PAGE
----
4 steps to entrance (alternative level access).
Living room: With multi-fuel burner, 28” Freeview TV, DVD player, CD player, beams and wooden floor.
Dining room: With beams and tiled floor.
Kitchen: With electric range, microwave, fridge, freezer, dishwasher and tiled floor.
Utility room: With washing machine and tumble dryer.
Games room: With table tennis.
Bedroom 1: With zip and link super kingsize bed (can be twin beds on request), bunk bed and en-suite with shower cubicle and toilet (Jack and Jill shared with bedroom 7).
Bedroom 2: With zip and link super kingsize bed (can be twin beds on request) and bunk bed.
Bedroom 3: With zip and link super kingsize bed (can be twin beds on request) and bunk bed.
Bedroom 4: With bunk bed and en-suite with shower cubicle (no toilet).
Bedroom 5: With bunk bed and en-suite with shower cubicle (no toilet).
Bedroom 6: With bunk bed.
Bedroom 7: With single bed and en-suite with shower cubicle and toilet (Jack and Jill shared with bedroom 1).
Bedroom 8: With single bed.
Bathroom 1: With bath (no toilet).
Bathroom 2: With bath (no toilet).
Shower room 1: With shower cubicle and toilet.
Shower room 2: With shower cubicle (no toilet).
3 separate toilets.
Economy 7 central heating, electricity, bed linen, towels and Wi-Fi included. Travel cot and highchair. Doggy extras. Private parking. No smoking. Visit Scotland 3 Star. Please note: There are low and sloping ceilings in some of the rooms. There are sloping banks in the grounds. The sea is 50 yards away.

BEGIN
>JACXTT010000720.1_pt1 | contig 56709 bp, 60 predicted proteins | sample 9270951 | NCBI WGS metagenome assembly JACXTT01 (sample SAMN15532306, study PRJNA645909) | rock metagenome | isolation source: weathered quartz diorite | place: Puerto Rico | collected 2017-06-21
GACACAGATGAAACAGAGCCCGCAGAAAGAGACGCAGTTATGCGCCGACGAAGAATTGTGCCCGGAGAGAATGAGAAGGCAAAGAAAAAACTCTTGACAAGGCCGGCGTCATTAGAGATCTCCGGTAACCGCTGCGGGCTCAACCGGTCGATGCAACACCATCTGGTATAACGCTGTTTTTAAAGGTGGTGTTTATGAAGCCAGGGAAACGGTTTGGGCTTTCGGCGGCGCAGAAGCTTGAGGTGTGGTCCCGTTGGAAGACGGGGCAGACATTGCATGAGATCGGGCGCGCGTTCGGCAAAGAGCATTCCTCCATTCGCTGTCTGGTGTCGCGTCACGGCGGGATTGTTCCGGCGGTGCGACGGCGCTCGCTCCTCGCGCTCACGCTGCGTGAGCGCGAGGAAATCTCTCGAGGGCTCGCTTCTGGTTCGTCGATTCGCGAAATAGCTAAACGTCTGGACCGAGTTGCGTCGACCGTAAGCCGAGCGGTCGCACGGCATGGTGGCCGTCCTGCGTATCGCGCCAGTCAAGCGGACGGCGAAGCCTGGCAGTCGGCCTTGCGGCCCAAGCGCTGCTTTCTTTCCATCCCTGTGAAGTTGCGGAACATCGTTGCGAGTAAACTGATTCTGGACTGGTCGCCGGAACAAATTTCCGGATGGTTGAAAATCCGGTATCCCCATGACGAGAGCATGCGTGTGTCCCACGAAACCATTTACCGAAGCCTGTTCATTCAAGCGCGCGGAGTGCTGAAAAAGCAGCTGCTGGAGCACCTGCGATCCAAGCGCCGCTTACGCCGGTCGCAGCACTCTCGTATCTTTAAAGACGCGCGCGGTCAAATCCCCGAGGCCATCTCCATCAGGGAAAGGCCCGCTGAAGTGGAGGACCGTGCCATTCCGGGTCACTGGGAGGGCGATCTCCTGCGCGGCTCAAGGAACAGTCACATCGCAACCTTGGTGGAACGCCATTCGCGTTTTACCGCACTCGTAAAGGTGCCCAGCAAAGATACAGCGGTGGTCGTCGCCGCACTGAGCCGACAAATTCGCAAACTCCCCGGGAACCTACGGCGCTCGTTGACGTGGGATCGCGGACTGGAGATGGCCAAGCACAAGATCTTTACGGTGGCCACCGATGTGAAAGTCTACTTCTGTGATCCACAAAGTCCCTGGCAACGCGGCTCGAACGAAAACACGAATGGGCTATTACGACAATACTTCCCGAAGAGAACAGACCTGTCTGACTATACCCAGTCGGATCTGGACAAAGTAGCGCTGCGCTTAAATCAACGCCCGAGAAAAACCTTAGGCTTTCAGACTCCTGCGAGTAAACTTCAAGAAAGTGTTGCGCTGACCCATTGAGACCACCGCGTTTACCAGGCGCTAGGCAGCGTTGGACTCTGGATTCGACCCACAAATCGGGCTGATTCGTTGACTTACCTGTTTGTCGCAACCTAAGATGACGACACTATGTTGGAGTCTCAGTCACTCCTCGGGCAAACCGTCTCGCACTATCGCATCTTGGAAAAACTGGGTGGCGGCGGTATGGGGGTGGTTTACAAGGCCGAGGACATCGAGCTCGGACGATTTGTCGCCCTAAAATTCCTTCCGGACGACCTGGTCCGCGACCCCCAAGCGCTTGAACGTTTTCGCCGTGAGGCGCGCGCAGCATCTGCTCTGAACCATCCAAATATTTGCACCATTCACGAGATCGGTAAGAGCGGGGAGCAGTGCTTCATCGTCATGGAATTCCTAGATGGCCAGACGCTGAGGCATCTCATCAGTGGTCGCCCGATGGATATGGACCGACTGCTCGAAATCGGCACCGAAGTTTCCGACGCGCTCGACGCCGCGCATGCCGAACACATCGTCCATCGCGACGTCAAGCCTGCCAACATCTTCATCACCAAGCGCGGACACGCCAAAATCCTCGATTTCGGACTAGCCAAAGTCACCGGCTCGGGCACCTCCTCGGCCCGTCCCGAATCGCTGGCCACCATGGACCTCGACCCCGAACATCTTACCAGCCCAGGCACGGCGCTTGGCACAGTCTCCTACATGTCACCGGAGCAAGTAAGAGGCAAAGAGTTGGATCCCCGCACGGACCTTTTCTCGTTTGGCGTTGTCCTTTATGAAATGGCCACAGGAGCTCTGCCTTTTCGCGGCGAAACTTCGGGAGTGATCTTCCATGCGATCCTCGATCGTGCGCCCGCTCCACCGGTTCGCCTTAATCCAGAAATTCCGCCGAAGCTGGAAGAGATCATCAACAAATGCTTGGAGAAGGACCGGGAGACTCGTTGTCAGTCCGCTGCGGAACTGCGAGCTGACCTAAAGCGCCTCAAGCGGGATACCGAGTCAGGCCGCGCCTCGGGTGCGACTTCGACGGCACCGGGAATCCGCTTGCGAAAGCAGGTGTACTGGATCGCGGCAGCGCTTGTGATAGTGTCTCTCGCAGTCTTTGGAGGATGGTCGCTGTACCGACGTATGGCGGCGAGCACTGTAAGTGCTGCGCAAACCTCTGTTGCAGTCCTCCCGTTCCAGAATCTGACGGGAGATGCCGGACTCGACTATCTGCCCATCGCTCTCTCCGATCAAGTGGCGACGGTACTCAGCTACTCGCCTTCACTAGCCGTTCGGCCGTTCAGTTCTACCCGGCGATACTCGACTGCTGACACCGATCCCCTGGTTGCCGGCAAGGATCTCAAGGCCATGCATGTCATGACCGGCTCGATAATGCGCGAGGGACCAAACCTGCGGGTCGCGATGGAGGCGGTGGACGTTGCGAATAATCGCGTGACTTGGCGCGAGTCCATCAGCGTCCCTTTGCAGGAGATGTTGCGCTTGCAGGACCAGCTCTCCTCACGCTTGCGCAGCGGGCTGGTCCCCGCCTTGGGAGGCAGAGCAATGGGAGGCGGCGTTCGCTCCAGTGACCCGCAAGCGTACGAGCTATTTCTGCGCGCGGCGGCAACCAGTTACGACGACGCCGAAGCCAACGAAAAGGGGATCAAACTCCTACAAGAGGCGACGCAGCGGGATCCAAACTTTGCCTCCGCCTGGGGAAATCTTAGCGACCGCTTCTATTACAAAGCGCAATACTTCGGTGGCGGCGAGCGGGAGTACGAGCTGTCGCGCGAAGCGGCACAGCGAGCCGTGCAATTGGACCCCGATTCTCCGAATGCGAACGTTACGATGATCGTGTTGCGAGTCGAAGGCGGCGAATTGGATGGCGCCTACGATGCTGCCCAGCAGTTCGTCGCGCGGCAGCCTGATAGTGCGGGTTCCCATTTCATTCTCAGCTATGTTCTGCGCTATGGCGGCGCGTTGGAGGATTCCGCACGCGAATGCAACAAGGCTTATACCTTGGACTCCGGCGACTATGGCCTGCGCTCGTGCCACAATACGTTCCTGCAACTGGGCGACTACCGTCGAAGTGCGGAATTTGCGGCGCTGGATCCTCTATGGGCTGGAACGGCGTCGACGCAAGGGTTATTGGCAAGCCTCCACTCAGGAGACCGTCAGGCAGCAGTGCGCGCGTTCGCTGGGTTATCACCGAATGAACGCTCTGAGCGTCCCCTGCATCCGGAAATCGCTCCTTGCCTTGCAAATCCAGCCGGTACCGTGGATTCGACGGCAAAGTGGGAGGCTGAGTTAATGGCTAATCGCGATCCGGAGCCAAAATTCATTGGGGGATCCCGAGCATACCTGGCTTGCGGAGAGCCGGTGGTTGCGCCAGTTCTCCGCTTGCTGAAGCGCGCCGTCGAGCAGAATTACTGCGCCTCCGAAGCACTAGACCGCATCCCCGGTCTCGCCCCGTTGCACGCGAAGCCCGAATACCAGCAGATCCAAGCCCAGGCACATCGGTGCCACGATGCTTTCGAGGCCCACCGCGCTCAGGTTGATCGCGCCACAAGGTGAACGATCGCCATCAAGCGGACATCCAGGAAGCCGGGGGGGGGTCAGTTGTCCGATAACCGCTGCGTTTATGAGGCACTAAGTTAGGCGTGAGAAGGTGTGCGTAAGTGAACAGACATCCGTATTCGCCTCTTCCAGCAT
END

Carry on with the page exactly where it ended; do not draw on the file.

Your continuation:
From the moment you touch down or step ashore on Tiree you know you have arrived at a very special place. Glorious, sweeping, white sandy beaches and magnificent views across to the mountains of Mull, give a real sense of freedom and space. Hynish is home to the Skerryvore Lighthouse exhibition, which records the fascinating account of the hazardous Skerryvore reef, 10 nautical miles to the south west of the Isle of Tiree, and the design and construction of the tallest lighthouse in Scotland by Alan Stevenson, uncle of Robert Louis Stevenson. With plenty of wild Atlantic weather, Tiree is a wonderful place to ‘get away from it all’ and relax, or as a destination with great conditions for some of the world’s most exciting sports, including wave sailing, windsurfing, sea kayaking, sand yachting and kite-surfing. Those who enjoy gentle exercise might prefer a day out trekking on the Icelandic cross ponies, exploring the archaeological sites of ancient cultures, playing a round on the islands 9-hole golf course or take in the flowering Machair (rich seaside grassland) in May and June. Tiree’s landscape is a chance to enjoy wildlife rarely seen on the mainland. Exploring the shore, you will find basking seals, otters and rock pools teeming with life. Marvel at the range of bird species, including the spectacular drumming displays of the snipe and the wonderful song of the skylark. The rasping call of the corncrake, one of Europe’s rarest birds, is heard in May to June, and from the high cliffs of Ceann a’ Mhara you will see swooping peregrine falcons and thousands of seabirds; fulmars, guillemots, razorbills, kittiwakes and the like, that nest on the cliffs. Your trip would not be complete without a taste for local life on this Isle, where English is often the second language to the native Gaelic. Tiree’s heritage centre, An Iodhlann, is the island’s community archive in the Old Reading Room at Scarinish, a fascinating storehouse of local history including a digital collection of Gaelic folklore and songs. There is a good range of facilities on the island including car hire, taxi and bus service, shopping, a choice of restaurants, cafés, craft shops and potteries. All three properties (refs: 31143, 31144 and 31145) can be booked together to accommodate up to 36 guests. When all three properties are booked together the catering staff can provide breakfast, packed lunches and delicious evening meals by arrangement with the caretaker prior to arrival (at cost). Beach 50 yards. Shop and pub 7 miles, restaurant 2 miles.